South America Blog

   This is the journey I have always dreamed of,  to ride my motorcycle across the Americas. 

   Follow me as I travel south from Texas to the tip of South America on my BMW GS.   

    Here's a view of the  Map 

Getting to Cartagena, Colombia

I was warned that the ride from Medellin to Cartagena would be long and hard, with a minimum of ten hours of road time.  They were correct. It took me twelve hours to travel the distance of approximately 350 miles.  The road was long, with many obstacles and road conditions that were not good.  The road reminded me of a road in Mexico between Oaxaca and Cristobal de las Casas.

Since I was still not familiar with the area, it took me an hour to get out of Medellin.  Once I located the correct road I had a slow but incredible ride with vistas of the valleys and the farm houses on the sides of vibrant green hills.  Traffic was heavy, with large Lorries and cars struggling to climb up the steep hills.  This was a toll road that was free for motorcycles.  Mexico needs to adopt the Colombian fee structure.

The first 150 miles were great because I was traveling on mountain roads.  After that, I dropped to the lower coastal plains.  The temperature started to warm up. The road became straight, and for the next 200 miles the road conditions were not bad, with the exception of heavy traffic.  The sun started to set and I was still 100 miles from Cartagena.  The last 100 miles were traveled under very bad road conditions.  There were huge potholes in the middle of the road and jungle all around.  I would manage to miss one pothole yet hit three others.  I hit a pothole extra hard and I was sure I had done some damage to my front wheel.  Luckily I did not.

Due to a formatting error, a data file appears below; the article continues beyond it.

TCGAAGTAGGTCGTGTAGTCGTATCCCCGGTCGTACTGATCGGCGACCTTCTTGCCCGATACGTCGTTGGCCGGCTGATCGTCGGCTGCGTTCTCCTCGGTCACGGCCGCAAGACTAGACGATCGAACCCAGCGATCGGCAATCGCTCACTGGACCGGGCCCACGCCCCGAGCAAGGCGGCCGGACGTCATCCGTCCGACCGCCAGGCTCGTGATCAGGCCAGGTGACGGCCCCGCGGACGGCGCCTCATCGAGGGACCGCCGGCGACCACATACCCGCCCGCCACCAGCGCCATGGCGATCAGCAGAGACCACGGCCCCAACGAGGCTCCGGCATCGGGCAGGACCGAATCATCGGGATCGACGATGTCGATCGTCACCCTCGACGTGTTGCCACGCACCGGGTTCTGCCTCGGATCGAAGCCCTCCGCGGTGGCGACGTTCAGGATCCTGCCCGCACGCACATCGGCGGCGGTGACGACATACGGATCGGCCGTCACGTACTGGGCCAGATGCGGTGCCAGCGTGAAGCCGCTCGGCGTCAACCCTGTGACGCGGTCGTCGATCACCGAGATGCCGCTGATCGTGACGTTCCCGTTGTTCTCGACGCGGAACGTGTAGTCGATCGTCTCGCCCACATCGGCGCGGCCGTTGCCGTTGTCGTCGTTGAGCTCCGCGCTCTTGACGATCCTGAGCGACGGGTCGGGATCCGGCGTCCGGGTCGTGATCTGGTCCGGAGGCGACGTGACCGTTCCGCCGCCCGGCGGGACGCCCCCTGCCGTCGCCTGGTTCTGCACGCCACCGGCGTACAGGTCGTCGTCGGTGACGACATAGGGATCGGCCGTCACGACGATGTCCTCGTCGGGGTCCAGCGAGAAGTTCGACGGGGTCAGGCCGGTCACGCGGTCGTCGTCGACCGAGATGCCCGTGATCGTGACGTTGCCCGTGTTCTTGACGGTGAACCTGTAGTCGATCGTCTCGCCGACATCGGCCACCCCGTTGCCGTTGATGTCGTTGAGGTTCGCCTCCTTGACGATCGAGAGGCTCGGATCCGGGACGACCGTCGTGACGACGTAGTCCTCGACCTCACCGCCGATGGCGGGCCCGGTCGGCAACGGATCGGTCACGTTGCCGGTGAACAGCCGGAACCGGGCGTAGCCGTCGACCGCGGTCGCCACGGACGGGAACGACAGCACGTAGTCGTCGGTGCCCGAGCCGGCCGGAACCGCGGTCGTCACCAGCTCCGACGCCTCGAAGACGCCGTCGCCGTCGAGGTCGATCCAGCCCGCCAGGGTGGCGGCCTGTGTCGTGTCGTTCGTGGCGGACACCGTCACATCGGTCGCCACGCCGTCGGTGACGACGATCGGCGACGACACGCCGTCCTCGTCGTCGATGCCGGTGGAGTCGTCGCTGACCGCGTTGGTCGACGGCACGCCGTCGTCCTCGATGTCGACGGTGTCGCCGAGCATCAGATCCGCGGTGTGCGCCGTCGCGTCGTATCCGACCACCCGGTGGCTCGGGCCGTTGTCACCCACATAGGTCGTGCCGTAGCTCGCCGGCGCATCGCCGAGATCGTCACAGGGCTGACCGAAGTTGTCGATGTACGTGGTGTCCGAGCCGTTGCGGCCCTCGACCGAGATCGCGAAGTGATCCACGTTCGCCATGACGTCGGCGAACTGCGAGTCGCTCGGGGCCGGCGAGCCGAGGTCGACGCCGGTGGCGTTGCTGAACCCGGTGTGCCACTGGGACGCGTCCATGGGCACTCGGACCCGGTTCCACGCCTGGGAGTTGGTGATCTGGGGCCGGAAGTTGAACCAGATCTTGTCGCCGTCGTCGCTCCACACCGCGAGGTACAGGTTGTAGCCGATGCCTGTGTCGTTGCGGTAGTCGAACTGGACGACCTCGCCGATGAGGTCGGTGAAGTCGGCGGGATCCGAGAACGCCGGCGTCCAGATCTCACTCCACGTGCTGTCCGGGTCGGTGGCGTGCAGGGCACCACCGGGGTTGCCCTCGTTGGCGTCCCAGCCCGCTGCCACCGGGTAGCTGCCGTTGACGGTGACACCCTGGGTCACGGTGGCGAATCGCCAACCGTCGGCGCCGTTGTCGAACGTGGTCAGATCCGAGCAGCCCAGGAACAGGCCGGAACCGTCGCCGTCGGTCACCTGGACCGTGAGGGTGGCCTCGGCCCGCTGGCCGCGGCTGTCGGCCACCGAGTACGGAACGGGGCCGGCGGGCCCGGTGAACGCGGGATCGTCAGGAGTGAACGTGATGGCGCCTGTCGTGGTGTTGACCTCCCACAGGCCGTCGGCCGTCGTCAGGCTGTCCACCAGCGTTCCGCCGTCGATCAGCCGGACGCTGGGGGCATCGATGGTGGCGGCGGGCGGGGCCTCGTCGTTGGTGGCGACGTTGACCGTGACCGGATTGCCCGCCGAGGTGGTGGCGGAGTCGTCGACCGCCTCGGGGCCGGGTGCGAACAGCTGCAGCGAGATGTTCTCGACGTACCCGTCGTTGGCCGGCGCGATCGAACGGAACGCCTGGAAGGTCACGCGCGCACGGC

Having to stop at check points was another issue I had to deal with.  Colombia has many of these check points and I discovered that once the officials realized that I was from out of the country “Tejas” (Texas), I was asked many questions about the GS and my trip.  At this point my concern was that I was losing daylight fast and I was hoping to get to Cartagena before dark.  I did have one check point where a kid with a gun, who was in charge, wanted to check every inch of the GS and also wanted to review all of my documents.  He checked the VIN number and wanted to know what I was carrying, etc.  At one point he questioned my accent. He wanted to know why I did not have a “Gringo” accent when speaking Spanish.  After I had put everything away and was ready to pull away he stopped me and requested to see my insurance documentation.  I am glad I went through all the trouble of getting it.  “Here it is”, I said to him.  You should have seen the look on his face. He was sure I did not have insurance coverage.  I should have taken his picture.

The last 100 miles took forever to travel.  My average speed was approximately 30 mph, mostly because road conditions were so bad with potholes, and also there was a lot of traffic.  I dodged oncoming cars and Lorries traveling in my lane because they were dodging vehicles in their lane and would cross over to my lane of travel.

When I arrived in Cartagena, I discovered that it was Friday night madness.  Traffic was everywhere with everyone knowing where they were going except for me.  I finally made

Is this Frriday Night Madness or Sunday night? Look at the date of the entry.

my way to the center of town and many of the streets were closed to traffic because of the Christmas Festivities that they were having.  After 12.5 hours I located a hotel that was not too expensive and it had good parking for my GS. 

WHAT A LONG DAY!

  View of the country side